Regional Councils: Managing Fish Stocks or Just Protecting Industry?
Mulvaney, Kieran, E Magazine
When Congress adopted the Magnuson Fishery Conservation and Management Act (FCMA) in 1976, it completely reshaped the way in which the U.S. managed its fisheries. The act (now known as the Magnuson-Stevens Act) extended the limit of national jurisdiction over fisheries from 12 miles to 200, and established eight regional councils--representing New England, the Mid-Atlantic, the South Atlantic, the Caribbean, the Gulf of Mexico, the Pacific, the North Pacific and the West Pacific--to oversee, develop and implement regional fishery management plans.
In the years since, fisheries management in the U.S. has not been a complete failure. More than half of the known, managed, major fish species in U.S. waters are not overfished. But critics might argue that to declare that a success would be to set a very low bar; and there is also no avoiding the occasional and spectacular disasters that have occurred on the councils' watch, most notably the collapse of the groundfish stocks off New England in 1992.
A 2003 report funded by the Pew Charitable Trusts argued that the regional councils contained a number of fundamental flaws.
For one thing, said the report, the councils have two mandates that are fundamentally in conflict: They decide both how many fish can be caught and who can catch them. Because larger catches are easier to divide up among competing interests, the councils' responsibility to allocate catches, the report continued, "encourages them to set lax fishery limits, undermining conservation."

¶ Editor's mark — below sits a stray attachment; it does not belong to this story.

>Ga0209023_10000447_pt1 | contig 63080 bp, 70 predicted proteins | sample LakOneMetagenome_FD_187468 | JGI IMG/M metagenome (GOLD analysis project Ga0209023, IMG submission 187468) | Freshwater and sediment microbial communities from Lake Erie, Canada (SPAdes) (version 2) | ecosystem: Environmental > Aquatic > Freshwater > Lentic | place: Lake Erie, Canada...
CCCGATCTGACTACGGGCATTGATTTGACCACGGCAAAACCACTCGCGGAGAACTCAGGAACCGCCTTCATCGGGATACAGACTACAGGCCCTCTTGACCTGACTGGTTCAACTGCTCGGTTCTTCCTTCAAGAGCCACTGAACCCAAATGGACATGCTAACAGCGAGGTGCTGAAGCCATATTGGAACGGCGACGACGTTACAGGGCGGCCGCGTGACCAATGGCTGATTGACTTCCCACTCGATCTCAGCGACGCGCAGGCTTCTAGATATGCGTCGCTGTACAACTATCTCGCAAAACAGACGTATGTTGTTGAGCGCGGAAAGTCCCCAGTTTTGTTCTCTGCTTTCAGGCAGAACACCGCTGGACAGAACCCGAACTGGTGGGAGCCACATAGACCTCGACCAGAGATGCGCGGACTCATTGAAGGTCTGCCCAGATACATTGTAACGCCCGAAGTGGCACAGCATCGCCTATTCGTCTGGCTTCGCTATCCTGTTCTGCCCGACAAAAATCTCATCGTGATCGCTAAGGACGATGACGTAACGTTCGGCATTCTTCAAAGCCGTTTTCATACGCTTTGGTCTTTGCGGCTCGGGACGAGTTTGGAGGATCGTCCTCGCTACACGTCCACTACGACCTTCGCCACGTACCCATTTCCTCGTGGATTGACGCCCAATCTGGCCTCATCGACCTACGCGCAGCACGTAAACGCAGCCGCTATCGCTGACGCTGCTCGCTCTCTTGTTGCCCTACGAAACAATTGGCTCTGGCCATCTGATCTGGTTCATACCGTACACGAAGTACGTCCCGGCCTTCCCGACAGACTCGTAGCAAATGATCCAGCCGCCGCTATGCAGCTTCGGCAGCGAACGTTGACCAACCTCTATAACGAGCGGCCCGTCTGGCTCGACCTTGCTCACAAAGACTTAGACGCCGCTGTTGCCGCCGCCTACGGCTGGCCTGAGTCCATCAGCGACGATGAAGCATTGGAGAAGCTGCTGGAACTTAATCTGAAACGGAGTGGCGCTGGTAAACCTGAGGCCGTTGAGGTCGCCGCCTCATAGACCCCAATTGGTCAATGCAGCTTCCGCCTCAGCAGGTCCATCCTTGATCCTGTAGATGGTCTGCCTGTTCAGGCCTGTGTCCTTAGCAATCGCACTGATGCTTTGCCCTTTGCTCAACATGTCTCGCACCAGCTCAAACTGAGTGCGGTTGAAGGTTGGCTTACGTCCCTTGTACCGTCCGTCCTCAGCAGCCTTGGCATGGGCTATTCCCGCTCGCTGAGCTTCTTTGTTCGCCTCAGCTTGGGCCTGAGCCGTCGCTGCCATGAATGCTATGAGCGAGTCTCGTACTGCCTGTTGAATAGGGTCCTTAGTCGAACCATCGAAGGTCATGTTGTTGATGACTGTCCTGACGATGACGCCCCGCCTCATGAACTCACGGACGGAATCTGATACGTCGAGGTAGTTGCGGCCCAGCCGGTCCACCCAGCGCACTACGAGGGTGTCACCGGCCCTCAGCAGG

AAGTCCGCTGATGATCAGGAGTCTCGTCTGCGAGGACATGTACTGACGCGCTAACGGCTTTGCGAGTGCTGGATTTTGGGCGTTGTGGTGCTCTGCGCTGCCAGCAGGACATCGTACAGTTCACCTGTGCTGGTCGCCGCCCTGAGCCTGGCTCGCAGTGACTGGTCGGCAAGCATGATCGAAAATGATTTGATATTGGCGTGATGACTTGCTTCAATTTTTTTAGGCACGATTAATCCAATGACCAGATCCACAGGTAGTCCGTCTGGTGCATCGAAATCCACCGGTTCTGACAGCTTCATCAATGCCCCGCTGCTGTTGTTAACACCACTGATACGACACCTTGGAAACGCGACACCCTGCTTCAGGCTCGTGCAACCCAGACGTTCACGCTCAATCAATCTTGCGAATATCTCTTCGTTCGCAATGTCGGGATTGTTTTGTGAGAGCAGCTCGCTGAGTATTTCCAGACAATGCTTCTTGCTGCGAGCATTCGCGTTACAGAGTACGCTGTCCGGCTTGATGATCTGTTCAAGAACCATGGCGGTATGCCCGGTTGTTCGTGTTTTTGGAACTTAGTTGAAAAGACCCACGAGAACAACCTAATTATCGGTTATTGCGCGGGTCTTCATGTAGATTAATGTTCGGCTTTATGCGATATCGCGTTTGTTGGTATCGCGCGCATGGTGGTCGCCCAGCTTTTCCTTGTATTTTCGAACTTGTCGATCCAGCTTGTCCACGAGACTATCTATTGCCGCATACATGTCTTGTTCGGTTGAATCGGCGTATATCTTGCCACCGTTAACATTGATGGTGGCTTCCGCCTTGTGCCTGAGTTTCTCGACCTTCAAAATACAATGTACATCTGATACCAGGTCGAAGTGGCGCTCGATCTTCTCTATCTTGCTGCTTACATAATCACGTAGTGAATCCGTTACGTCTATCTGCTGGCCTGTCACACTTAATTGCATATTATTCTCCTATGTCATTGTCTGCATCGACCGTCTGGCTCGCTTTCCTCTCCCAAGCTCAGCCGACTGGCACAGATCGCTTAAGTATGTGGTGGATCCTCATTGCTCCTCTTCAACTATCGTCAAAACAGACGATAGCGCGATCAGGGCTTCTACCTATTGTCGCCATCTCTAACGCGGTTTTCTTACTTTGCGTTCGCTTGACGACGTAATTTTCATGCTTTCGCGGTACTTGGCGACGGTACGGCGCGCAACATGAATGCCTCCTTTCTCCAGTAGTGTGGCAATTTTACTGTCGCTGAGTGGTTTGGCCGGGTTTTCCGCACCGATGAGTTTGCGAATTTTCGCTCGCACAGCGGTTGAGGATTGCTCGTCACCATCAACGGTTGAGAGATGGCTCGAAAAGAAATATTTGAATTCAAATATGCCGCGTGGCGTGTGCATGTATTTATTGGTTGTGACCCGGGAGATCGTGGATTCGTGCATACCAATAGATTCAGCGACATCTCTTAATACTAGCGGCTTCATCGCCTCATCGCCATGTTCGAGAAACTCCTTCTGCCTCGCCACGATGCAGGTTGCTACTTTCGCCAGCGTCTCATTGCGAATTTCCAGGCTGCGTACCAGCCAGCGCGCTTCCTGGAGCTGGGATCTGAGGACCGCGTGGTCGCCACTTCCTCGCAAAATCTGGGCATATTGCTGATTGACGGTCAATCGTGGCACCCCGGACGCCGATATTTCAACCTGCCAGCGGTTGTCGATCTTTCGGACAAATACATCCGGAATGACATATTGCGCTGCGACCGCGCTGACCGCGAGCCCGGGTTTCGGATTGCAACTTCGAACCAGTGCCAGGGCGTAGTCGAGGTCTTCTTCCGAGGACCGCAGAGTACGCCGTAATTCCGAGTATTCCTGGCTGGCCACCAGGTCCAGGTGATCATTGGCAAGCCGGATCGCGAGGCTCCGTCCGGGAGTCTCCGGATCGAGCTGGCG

Perhaps the most contentious element of the council system, and the one with which environmentalists take greatest issue, is the councils' composition. According to the Stanford report: "More than 80 percent of the citizens who are appointed to the councils represent the fishing industry." Citizen members are selected by the Secretary of Commerce of each constituent state from a list submitted by that state's governor. The FCMA stipulates that, when submitting the list, the governor must, "to the extent practicable," consult with "representatives of the commercial and recreational fishing interests of the State"; and, when selecting voting members from the list, the Secretary of Commerce must, "to the extent practicable, ensure a fair and balanced apportionment, on a rotating or other basis, of the active participants (or their representatives) in the commercial and recreational fisheries." But the act says nothing about requiring the appointment of anyone representing conservation interests or the public at large.
"It all dates back to when the councils were set up," says Lee Crockett, executive director of the Marine Fish Conservation Network (MFCN). "The philosophy at the time was to phase out foreign fleets and develop the U. …